Schizoid Personality Disorder
Full description of Schizoid Personality Disorder (SPD). Definition, signs, symptoms, and causes of Schizoid Personality Disorder.
Description of Schizoid Personality Disorder (SPD)
People with a schizoid personality are introverted, withdrawn, and solitary. They are emotionally cold and socially distant. They are most often absorbed with their own thoughts and feelings and are fearful of closeness and intimacy with others. They talk little, are given to daydreaming, and prefer theoretical speculation to practical action. Fantasizing is a common coping (defense) mechanism.
Although they experience little anxiety, people with schizoid personality disorder can still see the difference between themselves and the rest of the world. One patient with SPD noted that he could not fully enjoy the life he has because he feels that he is living in a shell. Furthermore, he stated that his inability distressed his wife. According to Beck and Freeman, patients with schizoid personality disorders consider themselves to be "observers rather than participants in the world around them."
Schizoid Personality Disorder is relatively rare and is estimated to occur in just 1% of the population.
A pervasive pattern of detachment from social relationships and a restricted range of expression of emotions in interpersonal settings, beginning by early adulthood and present in a variety of contexts, as indicated by four (or more) of the following:
- neither desires nor enjoys close relationships, including being part of a family
- almost always chooses solitary activities
- has little, if any, interest in having sexual experiences with another person
- takes pleasure in few, if any, activities
- lacks close friends or confidants other than first-degree relatives
- appears indifferent to the praise or criticism of others
- shows emotional coldness, detachment, or flattened affectivity
Does not occur exclusively during the course of Schizophrenia, a Mood Disorder With Psychotic Features, another Psychotic Disorder, or a Pervasive Developmental Disorder and is not due to the direct physiological effects of a general medical condition. Note: If criteria are met prior to the onset of Schizophrenia, add "Premorbid," e.g., "Schizoid Personality Disorder (Premorbid)."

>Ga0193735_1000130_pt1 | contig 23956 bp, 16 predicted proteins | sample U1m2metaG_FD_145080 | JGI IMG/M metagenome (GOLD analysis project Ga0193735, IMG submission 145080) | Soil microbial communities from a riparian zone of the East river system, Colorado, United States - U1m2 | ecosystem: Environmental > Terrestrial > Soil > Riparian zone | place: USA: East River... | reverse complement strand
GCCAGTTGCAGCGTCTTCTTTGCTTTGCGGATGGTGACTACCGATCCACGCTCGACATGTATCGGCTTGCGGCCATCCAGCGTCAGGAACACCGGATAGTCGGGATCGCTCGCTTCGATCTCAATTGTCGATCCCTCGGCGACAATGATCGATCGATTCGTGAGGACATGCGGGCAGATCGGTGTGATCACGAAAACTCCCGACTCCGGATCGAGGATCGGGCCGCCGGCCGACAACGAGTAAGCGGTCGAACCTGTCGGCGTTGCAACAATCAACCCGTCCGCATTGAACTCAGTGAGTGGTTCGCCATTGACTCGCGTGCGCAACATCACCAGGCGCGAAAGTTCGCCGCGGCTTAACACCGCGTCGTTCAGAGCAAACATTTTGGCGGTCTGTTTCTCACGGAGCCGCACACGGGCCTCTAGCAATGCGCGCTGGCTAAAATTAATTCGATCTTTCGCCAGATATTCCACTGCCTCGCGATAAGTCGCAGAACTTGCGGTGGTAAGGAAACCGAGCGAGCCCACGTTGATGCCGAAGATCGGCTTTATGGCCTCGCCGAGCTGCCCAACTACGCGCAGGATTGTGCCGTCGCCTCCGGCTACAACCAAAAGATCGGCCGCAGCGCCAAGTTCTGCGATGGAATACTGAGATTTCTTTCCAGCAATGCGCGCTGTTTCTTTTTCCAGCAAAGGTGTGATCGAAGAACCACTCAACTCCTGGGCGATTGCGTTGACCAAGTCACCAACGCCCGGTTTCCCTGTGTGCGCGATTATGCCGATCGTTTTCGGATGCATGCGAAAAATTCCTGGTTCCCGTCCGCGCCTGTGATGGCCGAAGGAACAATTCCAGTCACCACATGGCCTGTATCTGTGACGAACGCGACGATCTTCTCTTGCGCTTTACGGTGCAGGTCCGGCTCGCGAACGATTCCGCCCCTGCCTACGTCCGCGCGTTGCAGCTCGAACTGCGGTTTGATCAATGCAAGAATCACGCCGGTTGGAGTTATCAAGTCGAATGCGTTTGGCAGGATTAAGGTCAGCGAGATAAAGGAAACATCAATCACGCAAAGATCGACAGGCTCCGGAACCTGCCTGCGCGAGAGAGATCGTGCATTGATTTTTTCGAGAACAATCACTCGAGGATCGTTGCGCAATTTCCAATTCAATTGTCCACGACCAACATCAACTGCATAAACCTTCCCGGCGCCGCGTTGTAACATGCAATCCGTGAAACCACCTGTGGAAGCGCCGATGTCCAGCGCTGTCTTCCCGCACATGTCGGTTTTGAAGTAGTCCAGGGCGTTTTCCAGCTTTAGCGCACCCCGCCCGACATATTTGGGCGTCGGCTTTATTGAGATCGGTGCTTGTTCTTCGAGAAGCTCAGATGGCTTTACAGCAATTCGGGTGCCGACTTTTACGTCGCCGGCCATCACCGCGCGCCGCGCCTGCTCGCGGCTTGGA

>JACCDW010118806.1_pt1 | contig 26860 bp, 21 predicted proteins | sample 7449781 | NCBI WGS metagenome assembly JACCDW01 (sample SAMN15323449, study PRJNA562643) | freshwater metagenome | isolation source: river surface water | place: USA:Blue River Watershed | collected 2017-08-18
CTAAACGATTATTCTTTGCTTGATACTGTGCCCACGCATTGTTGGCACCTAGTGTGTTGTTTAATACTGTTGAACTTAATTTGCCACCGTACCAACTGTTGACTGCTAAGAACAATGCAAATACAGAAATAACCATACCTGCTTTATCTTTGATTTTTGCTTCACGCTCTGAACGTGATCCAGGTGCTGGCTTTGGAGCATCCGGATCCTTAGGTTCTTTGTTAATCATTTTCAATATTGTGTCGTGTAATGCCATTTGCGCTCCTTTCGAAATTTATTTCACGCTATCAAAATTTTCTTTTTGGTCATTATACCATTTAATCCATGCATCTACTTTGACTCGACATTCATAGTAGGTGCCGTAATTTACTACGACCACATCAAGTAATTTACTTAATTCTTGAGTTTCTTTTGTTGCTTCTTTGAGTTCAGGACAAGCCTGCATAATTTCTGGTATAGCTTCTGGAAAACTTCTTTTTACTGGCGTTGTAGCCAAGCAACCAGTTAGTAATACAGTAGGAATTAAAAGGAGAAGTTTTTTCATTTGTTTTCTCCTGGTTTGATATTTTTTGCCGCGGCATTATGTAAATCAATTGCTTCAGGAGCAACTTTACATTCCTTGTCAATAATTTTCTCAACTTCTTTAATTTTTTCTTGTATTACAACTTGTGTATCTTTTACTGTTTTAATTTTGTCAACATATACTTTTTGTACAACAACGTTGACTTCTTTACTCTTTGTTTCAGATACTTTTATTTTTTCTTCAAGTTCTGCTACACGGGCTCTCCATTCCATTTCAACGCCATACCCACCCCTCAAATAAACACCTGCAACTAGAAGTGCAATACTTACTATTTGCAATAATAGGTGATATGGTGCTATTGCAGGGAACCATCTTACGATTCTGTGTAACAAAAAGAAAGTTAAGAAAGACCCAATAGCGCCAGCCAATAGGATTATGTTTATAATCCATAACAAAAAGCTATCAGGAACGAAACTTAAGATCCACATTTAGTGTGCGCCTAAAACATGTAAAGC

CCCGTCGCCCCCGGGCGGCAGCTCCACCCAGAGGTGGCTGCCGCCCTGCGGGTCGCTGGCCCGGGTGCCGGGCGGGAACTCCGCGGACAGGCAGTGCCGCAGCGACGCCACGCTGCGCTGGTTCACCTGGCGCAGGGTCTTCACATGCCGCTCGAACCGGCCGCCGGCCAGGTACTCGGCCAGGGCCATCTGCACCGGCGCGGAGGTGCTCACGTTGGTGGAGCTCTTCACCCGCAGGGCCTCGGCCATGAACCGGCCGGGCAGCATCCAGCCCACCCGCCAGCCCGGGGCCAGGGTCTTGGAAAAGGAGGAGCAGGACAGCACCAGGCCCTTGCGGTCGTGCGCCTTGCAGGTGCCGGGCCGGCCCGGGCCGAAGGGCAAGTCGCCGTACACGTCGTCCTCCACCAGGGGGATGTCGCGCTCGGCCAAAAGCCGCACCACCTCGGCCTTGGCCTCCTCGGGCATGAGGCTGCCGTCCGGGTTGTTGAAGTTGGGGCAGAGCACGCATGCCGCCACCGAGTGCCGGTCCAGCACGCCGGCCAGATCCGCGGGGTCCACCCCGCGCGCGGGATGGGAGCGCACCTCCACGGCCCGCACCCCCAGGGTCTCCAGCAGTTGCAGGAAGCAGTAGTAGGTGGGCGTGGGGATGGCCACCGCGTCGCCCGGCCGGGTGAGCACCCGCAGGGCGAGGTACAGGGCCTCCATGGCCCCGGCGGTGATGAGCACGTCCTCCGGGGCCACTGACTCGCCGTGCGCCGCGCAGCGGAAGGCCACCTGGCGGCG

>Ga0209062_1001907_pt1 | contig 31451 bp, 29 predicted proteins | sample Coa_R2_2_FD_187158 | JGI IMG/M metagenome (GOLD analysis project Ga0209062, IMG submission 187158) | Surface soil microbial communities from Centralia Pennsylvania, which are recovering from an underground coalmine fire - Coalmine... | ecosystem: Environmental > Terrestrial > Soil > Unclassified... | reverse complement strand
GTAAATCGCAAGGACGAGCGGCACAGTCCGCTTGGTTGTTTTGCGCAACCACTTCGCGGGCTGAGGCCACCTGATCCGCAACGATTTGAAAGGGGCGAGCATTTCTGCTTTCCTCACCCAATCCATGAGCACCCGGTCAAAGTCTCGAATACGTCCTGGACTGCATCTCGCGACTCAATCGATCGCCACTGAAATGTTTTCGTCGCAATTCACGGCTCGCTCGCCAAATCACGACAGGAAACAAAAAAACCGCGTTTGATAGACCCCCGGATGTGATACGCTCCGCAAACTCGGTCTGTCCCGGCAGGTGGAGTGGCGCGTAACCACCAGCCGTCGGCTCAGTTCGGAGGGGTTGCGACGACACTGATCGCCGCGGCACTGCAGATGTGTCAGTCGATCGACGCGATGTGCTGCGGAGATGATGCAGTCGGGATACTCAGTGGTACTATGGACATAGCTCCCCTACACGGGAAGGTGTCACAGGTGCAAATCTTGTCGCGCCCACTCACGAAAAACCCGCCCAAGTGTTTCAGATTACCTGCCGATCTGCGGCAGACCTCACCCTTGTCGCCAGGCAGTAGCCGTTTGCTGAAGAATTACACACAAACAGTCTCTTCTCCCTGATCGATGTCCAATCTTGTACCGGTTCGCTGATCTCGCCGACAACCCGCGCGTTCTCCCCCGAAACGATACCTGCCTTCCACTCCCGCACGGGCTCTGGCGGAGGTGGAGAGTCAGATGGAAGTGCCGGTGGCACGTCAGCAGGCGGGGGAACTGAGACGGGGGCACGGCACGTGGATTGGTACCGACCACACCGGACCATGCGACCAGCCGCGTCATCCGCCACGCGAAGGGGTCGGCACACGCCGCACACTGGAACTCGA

DSM-IV does say that a person with Schizoid Personality Disorder may feel sensitive to the opinions of others and may even feel lonely but cannot do anything about the loneliness due to the disorder.
Causes of Schizoid Personality Disorder (SPD)
While scientists haven't found the causes of personality disorders, it is generally suspected that they result from a combination of genetic, biological and environmental factors. Although people with Schizoid Personality Disorder do not have Schizophrenia, it appears that many of the same risk factors in Schizophrenia also apply to Schizoid Personality Disorder.
For comprehensive information on schizoid personality and other forms of personality disorders, visit the HealthyPlace.com Personality Disorders Community.
Sources: 1. American Psychiatric Association. (1994). Diagnostic and Statistical Manual of Mental Disorders, Fourth Edition. Washington, DC: American Psychiatric Association. 2. Merck Manual, Home Edition for Patients and Caregivers, last revised 2006. 3. Magnavita, Jeffrey J. (1997). Restructuring Personality Disorders: A Short-Term Dynamic Approach. New York: The Guilford Press. 4. Beck, Aaron T., M.D., Freeman, Arthur, Ed.D. (1990). Cognitive Therapy of Personality Disorders. New York: The Guilford Press.
Last Updated: 29 March 2017
Reviewed by Harry Croft, MD